Trish Meyer, a native of Dublin, Ireland, enjoyed a variety of careers in the creative field from musician to motion graphics designer and author, before falling under the printmaking spell. She works on paper and fiber, combining calligraphic marks with hybrid printmaking techniques, including cyanotype.
Trish says: "After having spent years experimenting with traditional printmaking techniques, I now find my inner geek creeping back in, adding 3D models and animation frames frozen in time and rendered with ink on paper. I embrace the unusual combinations and possibilities found between digital printers and my hand-cranked etching press – designing pixels that you can hold in your hand.” Despite her emphasis on experimental processes, Meyer’s art offers subtle political commentary, hidden in plain sight in her abstract designs."
After exploring a wide range of art techniques and materials over the past decade, I’ve discovered that printmaking is my true love. It allows my left brain to plan and measure while treating my right brain to happy accidents. I find myself inspired by the unexpected after a career spent creating computer graphics where pixels and words are formed with a great degree of control. The more digital graphics I designed, the more I yearned to create personal calligraphic marks.
My recent work is a creative interpretation of how my artistic spirit has been completely boggled by political events in the United States. As an immigrant who followed the American dream, I always felt that America was traveling in the right direction, albeit with a few course corrections along the way. To me, it currently feels like it’s wobbling around in a wonky orbit, in danger of being flung off in the wrong direction as the populace resigns itself to a “new normal.” My recent art can’t help but offer commentary on this scene, yet I prefer a more subtle approach using abstract designs rather than a wild, angry rant.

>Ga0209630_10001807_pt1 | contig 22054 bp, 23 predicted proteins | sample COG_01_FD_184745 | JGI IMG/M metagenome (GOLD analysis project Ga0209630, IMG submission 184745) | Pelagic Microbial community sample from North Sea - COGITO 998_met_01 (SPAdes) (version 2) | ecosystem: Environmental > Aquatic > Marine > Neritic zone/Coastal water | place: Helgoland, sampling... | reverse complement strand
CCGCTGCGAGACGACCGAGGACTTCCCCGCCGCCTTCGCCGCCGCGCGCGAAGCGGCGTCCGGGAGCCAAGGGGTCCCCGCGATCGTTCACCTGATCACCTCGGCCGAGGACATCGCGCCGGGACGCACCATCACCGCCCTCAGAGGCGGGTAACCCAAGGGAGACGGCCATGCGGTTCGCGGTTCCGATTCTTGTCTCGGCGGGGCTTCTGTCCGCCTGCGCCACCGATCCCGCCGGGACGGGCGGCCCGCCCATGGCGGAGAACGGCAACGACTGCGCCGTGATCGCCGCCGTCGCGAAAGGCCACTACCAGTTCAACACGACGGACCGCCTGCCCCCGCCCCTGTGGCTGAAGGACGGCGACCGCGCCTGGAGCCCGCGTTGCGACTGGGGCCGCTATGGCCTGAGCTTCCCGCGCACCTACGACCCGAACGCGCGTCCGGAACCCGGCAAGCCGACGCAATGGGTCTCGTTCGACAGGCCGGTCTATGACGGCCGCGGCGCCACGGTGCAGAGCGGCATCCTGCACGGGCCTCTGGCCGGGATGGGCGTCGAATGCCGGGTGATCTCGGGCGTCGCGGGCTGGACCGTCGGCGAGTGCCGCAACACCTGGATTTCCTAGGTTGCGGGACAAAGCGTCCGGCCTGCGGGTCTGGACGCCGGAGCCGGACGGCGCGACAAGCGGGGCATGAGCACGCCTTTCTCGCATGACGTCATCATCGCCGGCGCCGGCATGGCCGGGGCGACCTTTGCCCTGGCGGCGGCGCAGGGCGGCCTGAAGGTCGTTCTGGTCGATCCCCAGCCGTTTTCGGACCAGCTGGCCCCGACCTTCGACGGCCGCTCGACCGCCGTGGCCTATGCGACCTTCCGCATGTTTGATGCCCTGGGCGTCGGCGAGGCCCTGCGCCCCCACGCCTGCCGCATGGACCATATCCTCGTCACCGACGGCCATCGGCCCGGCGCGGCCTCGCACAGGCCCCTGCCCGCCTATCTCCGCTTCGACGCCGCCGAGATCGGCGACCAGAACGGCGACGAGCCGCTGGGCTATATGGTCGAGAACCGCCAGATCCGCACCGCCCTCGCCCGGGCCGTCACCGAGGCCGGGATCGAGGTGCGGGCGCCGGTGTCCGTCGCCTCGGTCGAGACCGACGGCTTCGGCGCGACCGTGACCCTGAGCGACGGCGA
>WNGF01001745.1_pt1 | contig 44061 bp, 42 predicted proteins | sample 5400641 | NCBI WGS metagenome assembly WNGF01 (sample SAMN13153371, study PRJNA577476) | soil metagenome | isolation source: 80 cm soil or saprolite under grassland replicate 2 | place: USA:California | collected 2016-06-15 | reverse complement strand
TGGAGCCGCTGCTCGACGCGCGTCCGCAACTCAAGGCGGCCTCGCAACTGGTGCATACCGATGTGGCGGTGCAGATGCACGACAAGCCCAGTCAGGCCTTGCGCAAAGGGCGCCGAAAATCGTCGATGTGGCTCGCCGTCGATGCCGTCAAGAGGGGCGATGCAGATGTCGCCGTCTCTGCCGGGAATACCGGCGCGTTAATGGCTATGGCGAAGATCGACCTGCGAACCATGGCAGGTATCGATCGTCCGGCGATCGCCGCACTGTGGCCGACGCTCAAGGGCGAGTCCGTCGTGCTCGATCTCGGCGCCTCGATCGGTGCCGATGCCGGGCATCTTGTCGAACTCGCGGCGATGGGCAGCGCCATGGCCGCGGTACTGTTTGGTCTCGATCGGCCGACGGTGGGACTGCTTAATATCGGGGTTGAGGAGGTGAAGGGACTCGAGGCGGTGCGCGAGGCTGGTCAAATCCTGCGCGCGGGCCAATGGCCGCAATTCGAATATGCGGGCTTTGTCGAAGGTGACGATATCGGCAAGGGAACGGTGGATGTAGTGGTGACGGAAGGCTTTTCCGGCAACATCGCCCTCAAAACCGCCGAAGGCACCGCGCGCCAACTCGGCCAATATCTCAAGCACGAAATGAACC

My new series incorporates flowers and plants, reflecting my deep love for nature. Even while designing motion graphics in the heart of Los Angeles, I had a commercial greenhouse in our back yard that I could escape to, growing native plants for wildlife and breeding butterflies. In New Mexico, my art studio has become my new emotional oasis.
After having spent years experimenting with traditional printmaking techniques, I now find my inner geek creeping back in, adding 3D animation frames frozen in time and rendered with ink on paper. I embrace the unusual combinations and possibilities found between various digital printers and my hand-cranked etching press – designing pixels that you can hold in your hand.
Many pieces depend on the latest digital tools. I position a virtual camera inside a 3D world and summon an assortment of points and lines to populate the vertices, or intersection points, of 3D models. These images are printed either as digital negatives to create cyanotypes on paper or fabric, or as positive transparencies for various printmaking processes. Wireframe drawings and shapes work well as photo collagraphs, embedded into a textured gesso plate and printed intaglio, sometimes over watercolor monotypes. Other images are rendered as a photo carborundum plate and overprinted as a second layer.